Viewers can watch the pandas at the base in southwestern Sichuan province, part of their native domicile, via 28 cameras planted in five areas that will feed six channels: “garden for adult pandas,” “kindergarten,” “nursery for twins,” “mother-and-child playground,” “No.1 Villa” and “featured.” […]The Chengdu base is home to more than 80 freely roaming giant pandas, so it’s unclear whether the subjects are different bears or the same few viewed from various angles.[Source] A post from Quartz positions China’s new cam into the global economy of “Big Panda,” noting that due to natural disaster and successful breeding, China—a country that diplomatically and financially prospers on the local species—is losing the upper hand in negotiations with international zoos: […]IPanda—its name a head-scratching endangered animal/Apple product hybrid—is already showing signs of becoming the world leader in panda aggregation.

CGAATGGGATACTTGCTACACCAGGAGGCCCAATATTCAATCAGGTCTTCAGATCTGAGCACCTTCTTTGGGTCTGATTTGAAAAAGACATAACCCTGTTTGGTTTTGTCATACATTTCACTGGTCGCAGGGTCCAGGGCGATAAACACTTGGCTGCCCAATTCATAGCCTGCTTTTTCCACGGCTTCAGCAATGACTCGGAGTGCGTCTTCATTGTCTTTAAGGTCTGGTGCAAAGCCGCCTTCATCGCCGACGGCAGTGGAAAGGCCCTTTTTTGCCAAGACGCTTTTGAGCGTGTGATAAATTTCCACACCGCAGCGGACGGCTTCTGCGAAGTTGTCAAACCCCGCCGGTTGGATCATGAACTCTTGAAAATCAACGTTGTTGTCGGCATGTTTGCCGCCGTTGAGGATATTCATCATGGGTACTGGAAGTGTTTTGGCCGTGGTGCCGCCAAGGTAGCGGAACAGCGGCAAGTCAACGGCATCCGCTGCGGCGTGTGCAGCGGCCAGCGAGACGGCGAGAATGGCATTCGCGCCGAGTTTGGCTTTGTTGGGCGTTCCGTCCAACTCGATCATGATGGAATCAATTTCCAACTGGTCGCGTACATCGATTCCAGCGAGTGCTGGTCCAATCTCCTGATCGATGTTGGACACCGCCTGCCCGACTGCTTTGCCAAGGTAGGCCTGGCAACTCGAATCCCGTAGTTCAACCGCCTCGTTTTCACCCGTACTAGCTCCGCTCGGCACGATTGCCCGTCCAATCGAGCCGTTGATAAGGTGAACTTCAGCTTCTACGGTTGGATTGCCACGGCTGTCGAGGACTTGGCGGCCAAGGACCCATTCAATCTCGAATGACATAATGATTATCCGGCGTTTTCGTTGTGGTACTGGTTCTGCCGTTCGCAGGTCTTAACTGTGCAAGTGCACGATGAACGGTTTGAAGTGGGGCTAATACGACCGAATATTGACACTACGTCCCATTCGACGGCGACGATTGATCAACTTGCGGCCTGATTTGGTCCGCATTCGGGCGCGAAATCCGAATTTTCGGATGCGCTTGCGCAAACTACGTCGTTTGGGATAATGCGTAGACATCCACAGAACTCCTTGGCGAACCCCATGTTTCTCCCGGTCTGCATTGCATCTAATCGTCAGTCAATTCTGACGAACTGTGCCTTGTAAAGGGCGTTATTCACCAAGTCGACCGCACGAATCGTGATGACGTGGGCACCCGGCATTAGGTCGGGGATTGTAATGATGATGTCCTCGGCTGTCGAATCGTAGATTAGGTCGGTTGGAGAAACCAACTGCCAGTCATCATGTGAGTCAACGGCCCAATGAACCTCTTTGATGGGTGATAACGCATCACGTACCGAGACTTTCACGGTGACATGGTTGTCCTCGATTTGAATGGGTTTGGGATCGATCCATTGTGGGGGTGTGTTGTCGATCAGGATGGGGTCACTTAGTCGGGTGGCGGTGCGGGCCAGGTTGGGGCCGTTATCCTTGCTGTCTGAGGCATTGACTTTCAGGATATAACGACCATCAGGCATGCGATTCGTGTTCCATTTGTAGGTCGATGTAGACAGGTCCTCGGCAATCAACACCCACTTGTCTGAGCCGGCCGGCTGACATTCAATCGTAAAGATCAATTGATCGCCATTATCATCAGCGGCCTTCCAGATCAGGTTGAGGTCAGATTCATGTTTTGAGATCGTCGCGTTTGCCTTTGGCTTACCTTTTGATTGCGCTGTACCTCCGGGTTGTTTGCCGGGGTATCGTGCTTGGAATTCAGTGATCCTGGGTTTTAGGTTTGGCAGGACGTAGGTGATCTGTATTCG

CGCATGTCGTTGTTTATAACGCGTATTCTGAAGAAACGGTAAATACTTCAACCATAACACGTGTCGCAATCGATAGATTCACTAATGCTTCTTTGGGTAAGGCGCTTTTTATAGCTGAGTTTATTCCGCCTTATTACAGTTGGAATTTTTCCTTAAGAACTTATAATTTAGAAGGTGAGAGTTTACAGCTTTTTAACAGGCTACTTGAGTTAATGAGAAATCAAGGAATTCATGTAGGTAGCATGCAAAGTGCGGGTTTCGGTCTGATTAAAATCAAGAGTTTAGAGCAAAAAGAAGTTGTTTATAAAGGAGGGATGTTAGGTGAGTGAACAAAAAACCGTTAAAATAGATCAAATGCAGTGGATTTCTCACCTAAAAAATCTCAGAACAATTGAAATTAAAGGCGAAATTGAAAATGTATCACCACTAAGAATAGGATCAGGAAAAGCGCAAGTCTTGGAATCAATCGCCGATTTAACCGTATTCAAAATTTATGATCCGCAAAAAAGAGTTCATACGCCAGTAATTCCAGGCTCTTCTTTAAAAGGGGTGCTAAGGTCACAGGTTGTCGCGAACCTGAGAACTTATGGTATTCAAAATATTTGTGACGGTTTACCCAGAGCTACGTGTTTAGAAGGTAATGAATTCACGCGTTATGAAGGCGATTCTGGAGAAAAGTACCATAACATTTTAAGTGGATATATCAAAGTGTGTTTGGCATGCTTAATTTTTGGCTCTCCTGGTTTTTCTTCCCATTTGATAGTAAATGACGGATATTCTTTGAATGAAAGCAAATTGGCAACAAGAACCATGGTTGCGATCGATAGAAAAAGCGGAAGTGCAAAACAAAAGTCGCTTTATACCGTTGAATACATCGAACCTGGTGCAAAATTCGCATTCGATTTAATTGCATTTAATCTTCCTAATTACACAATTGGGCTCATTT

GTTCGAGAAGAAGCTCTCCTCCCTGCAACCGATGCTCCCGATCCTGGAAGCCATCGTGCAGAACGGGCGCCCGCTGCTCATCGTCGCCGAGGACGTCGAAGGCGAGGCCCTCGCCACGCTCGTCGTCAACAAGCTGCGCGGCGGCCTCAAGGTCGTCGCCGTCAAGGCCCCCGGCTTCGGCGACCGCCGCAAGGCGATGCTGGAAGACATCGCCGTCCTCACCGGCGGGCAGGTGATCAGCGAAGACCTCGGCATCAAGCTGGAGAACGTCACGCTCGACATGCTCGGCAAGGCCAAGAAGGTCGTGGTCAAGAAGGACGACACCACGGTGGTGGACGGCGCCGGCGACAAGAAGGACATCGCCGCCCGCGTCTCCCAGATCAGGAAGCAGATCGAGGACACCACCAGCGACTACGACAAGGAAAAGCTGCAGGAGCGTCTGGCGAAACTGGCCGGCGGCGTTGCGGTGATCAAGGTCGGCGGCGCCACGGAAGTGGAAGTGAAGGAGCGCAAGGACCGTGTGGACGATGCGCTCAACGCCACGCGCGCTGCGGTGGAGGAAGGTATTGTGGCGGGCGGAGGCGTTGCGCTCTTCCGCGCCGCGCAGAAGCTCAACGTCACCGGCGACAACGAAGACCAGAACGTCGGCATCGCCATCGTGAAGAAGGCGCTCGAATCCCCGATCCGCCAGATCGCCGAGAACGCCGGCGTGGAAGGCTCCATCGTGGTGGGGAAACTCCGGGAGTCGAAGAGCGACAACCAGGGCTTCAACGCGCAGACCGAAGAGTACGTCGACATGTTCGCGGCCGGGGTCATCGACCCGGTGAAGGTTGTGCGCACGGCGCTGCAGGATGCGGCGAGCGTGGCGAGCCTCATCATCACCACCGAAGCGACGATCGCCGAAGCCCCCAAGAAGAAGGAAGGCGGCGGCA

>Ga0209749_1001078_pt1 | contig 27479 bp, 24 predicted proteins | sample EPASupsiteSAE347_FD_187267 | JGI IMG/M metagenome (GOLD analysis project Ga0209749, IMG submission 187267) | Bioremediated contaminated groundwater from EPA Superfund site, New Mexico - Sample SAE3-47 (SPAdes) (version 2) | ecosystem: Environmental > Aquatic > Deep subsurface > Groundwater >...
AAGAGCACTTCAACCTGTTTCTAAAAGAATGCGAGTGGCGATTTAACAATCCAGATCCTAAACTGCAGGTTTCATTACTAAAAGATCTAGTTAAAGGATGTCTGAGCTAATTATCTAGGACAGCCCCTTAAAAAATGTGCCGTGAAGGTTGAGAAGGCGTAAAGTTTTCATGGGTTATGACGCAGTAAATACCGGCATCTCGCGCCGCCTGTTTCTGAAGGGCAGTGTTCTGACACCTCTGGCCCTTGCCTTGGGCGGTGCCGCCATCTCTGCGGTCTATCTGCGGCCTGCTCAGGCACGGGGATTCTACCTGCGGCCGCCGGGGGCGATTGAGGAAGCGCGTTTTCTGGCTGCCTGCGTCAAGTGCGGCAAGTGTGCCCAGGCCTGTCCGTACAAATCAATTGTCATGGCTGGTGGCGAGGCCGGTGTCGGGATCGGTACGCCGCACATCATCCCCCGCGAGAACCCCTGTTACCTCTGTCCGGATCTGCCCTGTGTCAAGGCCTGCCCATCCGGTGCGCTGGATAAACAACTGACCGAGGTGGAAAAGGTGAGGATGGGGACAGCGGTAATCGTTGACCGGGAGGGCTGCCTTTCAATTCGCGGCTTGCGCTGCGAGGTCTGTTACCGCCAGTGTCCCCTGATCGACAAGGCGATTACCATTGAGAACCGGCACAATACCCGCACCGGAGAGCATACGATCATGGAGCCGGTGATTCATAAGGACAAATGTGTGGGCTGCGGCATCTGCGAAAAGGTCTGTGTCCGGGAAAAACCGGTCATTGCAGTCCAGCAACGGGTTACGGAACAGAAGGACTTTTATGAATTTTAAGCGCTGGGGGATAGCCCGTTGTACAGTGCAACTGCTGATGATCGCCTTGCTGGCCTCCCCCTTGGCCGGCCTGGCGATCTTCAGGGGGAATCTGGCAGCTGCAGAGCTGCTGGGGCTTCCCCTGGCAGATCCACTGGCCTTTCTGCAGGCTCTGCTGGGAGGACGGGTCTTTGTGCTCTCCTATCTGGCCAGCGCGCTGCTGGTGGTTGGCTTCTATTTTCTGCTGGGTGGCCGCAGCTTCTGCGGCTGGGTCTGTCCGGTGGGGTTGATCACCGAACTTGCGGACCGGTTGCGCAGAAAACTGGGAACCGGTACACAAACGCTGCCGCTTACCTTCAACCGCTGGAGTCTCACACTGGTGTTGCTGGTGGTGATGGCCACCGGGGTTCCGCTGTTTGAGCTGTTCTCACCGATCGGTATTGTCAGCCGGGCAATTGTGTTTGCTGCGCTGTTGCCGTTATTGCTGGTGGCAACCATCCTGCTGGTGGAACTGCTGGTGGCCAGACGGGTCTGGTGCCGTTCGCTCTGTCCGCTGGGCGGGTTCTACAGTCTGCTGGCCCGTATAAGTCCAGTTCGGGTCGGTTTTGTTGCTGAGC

Welcome to the Smithsonian's National Zoo's Panda Cams, where you can watch giant pandas Tian Tian, Mei Xiang, Bei Bei and Bao Bao.
While you're watching pandas chomp on bamboo, play in trees and tumble in the grass, specially trained volunteers with Friends of the National Zoo are hard at work using these cameras to collect behavioral data on the giant pandas.
In 2008, the San Diego Zoo and three others in the United States were able to renegotiate their contracts with the Chinese government, cutting the $1 million annual rent in half, and reducing the fee they paid every time pandas had a cub.
This fact sheet looks into these terms to help you understand them better and gives you a brief picture of NCCIH’s mission and role in this area of research.
Many Americans—more than 30 percent of adults and about 12 percent of children—use health care approaches developed outside of mainstream Western, or conventional, medicine.